Those who recognize the depths of God’s mercy live with gratitude and generosity, recognizing that all people are either in need of this gift. May God’s creativity reshape our lives and shape a right spirit for others.


Do you imagine God giving you a gift of a clean heart or demanding a clean heart from you?

What does it look like to trust God to create a clean heart in you?

Meditate on this today: I am a beloved gift from God.



Scripture Meditation: Trusting God to Care for Our Souls


“To you, O LORD, I lift up my soul; my God I put my trust in you; . . .”
Psalm 25:1


I bible-1440953-1279x852have long wondered what it means to “lift up my soul” to God, but I recently read one suggestion that “lifting up” our souls to God is a surrender. Lifting up my soul is a handing over of control to God.

A weary soul is consumed with the cares of this world, distracted by entertainment and greed, or caught up in pleasing others. Perhaps we “lift up” our souls to others each day as we hope they’ll notice us, affirm us, or meet a deep need.

Trust is no small matter. Is God worthy of our trust? Will God show up if we lift up our souls to him?

The practice of contemplation opens our souls to the presence of God. It’s a lifting of our souls to God, inviting him to care for us and our souls. Over time, we will learn to place greater trust in God, but we must begin by lifting up our souls in faith and expectation.



How is your soul today?

Are you lifting up your soul to something or someone other than God?

What does it look like to trust God with your soul





Featured Contemplative Book: Immortal Diamond

Immortal Diamond by RohrWeek Two: The Struggle with the False Self

Who am I?

This is a foundational question that we’ll forever struggle with in prayer and writing until we finally confront it. There may be no better tool for answering this question than Richard Rohr’s Immortal Diamond: The Search for our True Self.

This is the book that saved my soul, or at least saved me from myself.

The false self won’t be silenced easily. In fact, I have found that the false self is so hard to fight because living into your true self in God’s love requires doing LESS. So much of religion is about doing more or doing something differently. Rohr’s wisdom about the true self appears to be counterintuitive at first.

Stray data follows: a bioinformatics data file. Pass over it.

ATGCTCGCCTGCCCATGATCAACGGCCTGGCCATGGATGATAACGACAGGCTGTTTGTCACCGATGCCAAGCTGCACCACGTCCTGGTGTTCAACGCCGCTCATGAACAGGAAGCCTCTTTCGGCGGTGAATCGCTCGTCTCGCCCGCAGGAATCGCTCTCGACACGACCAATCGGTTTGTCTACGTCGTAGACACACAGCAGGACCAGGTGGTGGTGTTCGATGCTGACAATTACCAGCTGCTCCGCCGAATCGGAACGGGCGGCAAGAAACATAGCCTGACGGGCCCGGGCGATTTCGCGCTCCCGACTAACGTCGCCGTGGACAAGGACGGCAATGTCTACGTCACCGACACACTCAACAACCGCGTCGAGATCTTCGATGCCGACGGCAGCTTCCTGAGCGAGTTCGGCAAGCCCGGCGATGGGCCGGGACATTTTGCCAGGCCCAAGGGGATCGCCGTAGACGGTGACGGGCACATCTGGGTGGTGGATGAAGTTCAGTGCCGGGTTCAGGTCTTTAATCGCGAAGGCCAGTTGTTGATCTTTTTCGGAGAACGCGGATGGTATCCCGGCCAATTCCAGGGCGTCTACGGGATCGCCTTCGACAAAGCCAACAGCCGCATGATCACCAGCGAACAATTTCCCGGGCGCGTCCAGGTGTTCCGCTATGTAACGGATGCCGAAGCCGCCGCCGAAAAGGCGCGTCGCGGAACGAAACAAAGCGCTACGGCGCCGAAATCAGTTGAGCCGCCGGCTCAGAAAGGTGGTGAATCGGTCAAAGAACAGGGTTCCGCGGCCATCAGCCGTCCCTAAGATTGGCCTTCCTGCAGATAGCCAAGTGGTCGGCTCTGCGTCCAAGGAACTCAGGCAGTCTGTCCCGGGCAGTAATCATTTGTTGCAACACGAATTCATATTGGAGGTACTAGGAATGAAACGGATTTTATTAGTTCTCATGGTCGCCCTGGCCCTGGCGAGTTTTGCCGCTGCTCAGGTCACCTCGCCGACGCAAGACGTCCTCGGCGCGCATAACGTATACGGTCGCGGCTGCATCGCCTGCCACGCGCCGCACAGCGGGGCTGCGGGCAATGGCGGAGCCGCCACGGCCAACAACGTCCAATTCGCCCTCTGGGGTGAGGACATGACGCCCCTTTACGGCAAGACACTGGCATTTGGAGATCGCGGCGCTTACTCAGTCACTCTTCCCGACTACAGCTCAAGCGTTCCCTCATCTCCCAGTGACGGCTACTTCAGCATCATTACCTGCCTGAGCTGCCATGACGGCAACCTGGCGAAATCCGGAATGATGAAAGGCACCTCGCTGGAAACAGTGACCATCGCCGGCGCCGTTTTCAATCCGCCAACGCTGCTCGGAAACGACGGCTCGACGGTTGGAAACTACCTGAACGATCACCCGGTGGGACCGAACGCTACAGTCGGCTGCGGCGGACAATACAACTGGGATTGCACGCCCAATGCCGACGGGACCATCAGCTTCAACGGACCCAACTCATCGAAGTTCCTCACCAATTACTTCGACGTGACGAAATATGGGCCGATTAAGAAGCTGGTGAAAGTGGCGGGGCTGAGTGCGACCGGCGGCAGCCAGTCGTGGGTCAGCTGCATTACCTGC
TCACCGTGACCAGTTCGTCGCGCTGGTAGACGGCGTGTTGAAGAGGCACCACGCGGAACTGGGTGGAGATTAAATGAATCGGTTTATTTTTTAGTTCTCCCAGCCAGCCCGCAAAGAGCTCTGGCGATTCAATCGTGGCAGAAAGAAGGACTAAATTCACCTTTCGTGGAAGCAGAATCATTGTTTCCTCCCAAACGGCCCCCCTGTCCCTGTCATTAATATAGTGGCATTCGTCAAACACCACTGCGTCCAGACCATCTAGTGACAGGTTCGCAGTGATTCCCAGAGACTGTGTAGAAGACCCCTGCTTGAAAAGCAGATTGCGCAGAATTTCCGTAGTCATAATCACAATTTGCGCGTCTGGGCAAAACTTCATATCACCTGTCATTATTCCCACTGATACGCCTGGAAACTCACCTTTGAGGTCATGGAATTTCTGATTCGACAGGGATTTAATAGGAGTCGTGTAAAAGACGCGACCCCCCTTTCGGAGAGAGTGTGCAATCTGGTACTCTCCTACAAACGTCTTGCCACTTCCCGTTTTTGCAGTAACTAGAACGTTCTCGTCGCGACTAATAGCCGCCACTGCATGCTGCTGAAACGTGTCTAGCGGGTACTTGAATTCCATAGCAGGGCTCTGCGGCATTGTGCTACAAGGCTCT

“Your True Self is who you are, and always have been in God . . . The great surprise and irony is that “you,” or who you think you are, have nothing to do with its original creation or its demise. It’s sort of disempowering and utterly empowering at the same time, isn’t it? All you can do is nurture it.”

* * * * *

“The soul, the True Self, has everything, and so it does not require any particular thing. When you have all things, you do not have to protect any one thing. True Self can love and let go. The False Self cannot do this.”

* * * * *

“Remember, please remember, you do not (you must not!) fear, attack, or hate the False Self. That would only continue a negative and arrogant death energy, and it is delusional and counterproductive anyway. It would be trying to “drive out the devil by the prince of devils,” as Jesus puts it. In the great economy of grace, all is used and transformed, and nothing is wasted. God uses your various False Selves to lead you beyond them.”

* * * * *

“What the ego (the False Self) hates and fears more than anything else is change. It will think up a thousand other things to be concerned about or be moralistic about—anything rather than giving up “who I think I am” and “who I need to be to look good.”


Finding your true self in God’s love is largely a matter of practicing the presence of God rather than trying to do any one thing better. If we let God define who we are, we’ll start to recognize the times when the false sense begins to whisper lies to us.

Once we learn to rest in Christ, we’ll begin to recognize when the imposter of the false self emerges.

Learn more about Immortal Diamond today.


Keep in Touch

Get our latest blog posts delivered to your inbox or sign up for the weekly contemplative email and receive a free eBook: The Contemplative Writer.


For Reflection or Sharing

Do less Contemplative Writer



Scripture Meditation: A Love That Stays When We Fail

“The Lord is merciful and gracious, slow to anger and abounding in steadfast love.”

Psalm 103:8 NRSV


bible-1440953-1279x852How does God respond to our unfaithfulness and failures? By standing by us and continuing to love us.

Do we believe God is still loving us while we fail and struggle?

I can believe that God still loves someone else who fails or falls into sin, but that’s much harder for my own sins. I’m far more likely to imagine a God who is fed up with me. I should know better by now and this time I’ve just gone too far. 

A God who abounds in love can’t help but be steadfast, standing by people who are unfaithful and fail. How else can God transform us than remaining by our sides with his grace and mercy when we are at our lowest points?